The need to increase densities is one of the most important social, environmental and economic issues facing Western Australia. Achieving state wide planning objectives, particularly increasing density however, often leads to criticism of our planning approvals system. Development Assessment Panels (DAPs) and Design Advisory Committees (DACs) are relatively new additions to the approvals system in Western Australia and are the focus of debate within local communities, councils and the private sector.

DAPs were established as part of state wide planning reform to assess large development applications in place of local government. DAPs generally consist of two local councillors possessing local knowledge and three 'technical specialists' from the fields of architecture, urban design, planning, landscape design, engineering or property appointed by and reporting to the Minister for Planning. Some local councils are critical of DAPs and are investigating their ability to withdraw from the DAP system believing it is weighted by 'technical specialists' who do not consider or value local community concerns.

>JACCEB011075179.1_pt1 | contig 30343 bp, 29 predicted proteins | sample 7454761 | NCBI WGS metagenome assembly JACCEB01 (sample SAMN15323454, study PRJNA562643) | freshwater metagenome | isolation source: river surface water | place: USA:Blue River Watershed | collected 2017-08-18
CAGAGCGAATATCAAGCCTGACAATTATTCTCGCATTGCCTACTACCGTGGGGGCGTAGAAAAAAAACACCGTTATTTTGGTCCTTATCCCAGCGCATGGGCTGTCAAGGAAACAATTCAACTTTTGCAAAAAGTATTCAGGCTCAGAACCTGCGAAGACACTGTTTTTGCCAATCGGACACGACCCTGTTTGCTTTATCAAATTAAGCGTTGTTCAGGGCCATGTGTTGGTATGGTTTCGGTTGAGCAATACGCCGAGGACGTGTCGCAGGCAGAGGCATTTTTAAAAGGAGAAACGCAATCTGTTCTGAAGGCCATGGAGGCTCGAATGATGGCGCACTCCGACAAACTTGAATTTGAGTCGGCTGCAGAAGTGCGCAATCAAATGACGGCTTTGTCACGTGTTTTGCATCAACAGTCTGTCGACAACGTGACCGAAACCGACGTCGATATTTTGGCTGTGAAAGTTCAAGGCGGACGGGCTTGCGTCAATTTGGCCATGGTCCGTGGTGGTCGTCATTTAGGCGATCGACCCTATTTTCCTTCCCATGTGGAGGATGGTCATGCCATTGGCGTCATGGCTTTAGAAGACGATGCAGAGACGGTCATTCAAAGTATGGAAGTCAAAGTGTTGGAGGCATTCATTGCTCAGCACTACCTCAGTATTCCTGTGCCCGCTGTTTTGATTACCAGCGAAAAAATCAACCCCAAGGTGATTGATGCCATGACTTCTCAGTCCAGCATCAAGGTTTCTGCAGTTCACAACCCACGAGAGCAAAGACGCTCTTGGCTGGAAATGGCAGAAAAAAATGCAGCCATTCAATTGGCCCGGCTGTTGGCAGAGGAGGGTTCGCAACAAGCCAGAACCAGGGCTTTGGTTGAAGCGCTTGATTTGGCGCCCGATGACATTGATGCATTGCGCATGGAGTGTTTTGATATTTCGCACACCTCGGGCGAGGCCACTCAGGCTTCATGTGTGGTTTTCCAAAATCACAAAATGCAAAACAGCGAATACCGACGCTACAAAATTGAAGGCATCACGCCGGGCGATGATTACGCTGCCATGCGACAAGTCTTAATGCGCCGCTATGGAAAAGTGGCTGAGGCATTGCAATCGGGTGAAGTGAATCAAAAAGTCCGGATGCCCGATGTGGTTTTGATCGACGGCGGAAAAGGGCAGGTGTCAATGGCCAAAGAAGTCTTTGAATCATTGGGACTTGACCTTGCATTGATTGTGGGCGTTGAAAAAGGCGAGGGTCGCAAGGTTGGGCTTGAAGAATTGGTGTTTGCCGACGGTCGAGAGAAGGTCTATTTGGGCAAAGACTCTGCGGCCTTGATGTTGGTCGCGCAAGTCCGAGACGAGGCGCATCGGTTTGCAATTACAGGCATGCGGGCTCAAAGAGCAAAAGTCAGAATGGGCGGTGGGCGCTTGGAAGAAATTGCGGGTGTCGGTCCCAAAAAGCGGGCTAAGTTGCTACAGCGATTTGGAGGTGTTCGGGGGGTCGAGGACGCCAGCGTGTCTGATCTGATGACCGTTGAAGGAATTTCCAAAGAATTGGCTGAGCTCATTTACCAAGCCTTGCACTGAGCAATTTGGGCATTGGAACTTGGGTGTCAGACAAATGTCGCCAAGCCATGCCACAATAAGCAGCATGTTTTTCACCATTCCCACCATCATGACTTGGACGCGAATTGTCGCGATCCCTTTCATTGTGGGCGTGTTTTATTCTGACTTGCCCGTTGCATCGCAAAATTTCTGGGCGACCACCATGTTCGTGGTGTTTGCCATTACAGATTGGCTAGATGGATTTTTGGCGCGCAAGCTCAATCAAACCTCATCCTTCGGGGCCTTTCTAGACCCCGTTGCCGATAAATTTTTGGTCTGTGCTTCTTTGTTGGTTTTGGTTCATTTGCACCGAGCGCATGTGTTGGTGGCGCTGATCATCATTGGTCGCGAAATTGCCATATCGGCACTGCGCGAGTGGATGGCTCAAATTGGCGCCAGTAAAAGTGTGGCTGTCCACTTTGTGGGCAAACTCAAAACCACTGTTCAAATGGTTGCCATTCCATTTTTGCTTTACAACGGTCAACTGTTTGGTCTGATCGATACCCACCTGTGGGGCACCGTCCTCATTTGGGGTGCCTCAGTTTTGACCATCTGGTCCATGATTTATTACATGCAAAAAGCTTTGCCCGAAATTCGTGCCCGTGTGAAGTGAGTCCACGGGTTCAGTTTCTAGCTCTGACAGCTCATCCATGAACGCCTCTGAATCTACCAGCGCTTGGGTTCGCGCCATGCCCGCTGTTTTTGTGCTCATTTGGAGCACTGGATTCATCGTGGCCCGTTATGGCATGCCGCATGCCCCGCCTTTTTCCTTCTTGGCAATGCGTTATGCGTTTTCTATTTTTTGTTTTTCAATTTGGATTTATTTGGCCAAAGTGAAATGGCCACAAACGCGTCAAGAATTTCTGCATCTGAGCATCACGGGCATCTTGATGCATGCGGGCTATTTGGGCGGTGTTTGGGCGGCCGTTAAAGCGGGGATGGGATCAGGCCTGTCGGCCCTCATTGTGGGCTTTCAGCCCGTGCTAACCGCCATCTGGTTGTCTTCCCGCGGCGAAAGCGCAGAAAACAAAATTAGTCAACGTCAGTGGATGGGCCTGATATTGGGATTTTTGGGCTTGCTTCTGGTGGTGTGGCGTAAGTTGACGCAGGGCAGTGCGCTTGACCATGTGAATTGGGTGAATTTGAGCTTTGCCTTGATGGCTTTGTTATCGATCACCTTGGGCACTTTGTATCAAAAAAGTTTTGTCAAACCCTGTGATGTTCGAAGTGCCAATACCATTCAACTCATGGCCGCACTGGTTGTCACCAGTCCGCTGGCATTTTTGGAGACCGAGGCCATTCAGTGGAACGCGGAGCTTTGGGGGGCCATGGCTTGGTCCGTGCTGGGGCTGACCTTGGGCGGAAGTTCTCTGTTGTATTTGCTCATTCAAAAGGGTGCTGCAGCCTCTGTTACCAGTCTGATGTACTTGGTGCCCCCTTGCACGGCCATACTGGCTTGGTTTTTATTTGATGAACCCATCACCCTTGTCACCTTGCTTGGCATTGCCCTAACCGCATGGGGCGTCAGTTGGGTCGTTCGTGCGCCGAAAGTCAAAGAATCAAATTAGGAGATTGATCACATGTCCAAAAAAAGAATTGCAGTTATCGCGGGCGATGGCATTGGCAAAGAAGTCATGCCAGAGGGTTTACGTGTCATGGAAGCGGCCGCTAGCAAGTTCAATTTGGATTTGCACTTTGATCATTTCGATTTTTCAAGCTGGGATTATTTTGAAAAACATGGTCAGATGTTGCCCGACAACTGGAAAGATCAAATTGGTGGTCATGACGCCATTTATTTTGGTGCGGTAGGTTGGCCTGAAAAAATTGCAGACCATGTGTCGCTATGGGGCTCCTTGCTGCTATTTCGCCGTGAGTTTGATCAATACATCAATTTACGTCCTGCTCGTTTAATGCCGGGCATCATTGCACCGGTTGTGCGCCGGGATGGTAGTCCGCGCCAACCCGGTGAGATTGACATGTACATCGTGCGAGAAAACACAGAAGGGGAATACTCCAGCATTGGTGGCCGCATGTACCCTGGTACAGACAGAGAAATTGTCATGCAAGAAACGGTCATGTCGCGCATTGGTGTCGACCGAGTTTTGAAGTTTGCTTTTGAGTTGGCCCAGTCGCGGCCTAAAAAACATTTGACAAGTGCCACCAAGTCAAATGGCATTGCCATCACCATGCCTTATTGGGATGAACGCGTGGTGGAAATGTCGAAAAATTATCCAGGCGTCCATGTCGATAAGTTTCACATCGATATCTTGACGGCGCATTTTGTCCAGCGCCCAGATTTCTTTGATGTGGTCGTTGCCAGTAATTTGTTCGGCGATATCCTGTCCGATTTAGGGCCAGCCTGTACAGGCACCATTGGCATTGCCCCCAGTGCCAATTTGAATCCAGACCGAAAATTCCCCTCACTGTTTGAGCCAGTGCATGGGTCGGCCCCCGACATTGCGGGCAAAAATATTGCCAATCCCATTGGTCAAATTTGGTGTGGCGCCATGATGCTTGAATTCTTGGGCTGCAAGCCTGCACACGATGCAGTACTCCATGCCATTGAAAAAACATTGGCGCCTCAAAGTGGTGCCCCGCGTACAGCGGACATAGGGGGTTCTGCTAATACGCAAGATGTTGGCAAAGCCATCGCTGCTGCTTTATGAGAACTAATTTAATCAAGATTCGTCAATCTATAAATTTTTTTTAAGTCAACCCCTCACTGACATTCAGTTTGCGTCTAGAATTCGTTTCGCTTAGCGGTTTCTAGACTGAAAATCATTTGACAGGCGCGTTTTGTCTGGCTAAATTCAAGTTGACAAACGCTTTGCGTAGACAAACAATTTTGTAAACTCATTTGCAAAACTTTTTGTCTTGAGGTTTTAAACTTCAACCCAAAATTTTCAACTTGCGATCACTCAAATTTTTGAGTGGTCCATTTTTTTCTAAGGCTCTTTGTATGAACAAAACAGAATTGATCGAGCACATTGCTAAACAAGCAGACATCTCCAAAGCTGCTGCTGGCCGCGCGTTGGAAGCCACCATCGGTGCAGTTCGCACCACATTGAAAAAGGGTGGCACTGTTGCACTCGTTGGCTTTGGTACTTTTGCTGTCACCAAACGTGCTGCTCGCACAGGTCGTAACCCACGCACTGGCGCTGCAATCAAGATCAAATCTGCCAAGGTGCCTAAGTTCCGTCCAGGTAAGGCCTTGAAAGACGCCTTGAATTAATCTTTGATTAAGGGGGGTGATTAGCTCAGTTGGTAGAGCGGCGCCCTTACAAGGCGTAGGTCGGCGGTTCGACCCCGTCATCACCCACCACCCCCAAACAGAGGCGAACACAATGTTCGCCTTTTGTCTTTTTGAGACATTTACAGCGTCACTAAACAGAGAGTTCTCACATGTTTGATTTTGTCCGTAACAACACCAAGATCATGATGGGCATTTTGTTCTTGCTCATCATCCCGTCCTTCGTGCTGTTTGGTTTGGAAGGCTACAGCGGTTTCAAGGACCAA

DAPs are an attempt to balance a local viewpoint whilst also acknowledging 'big picture' state wide planning objectives such as urban sprawl within the approvals system. Perth is one of the worst examples of urban sprawl and lowest density cities in the world. Our metropolitan area is continually expanding outwards creating infrastructure and services disparity on its un-sustainable fringes. Almost all acknowledge the negative social, environmental and economic consequences of urban sprawl but few want higher density development in their community, street or let alone as a neighbour.

Many local councils are failing to achieve defined density targetsreflecting local community concerns, while others are achieving targets by introducing density along major transport corridors and in commercial centres. Even this often causes local community backlash channelled into criticism of DAPs. State wide planning objectives are naturally implemented through the approvals system. Along with policy development, approvals are the critical process controlling outcomes. Assuming local planning schemes are clear and consistent DAPs can only approve proposals complying with local planning schemes, which are prepared by local councils.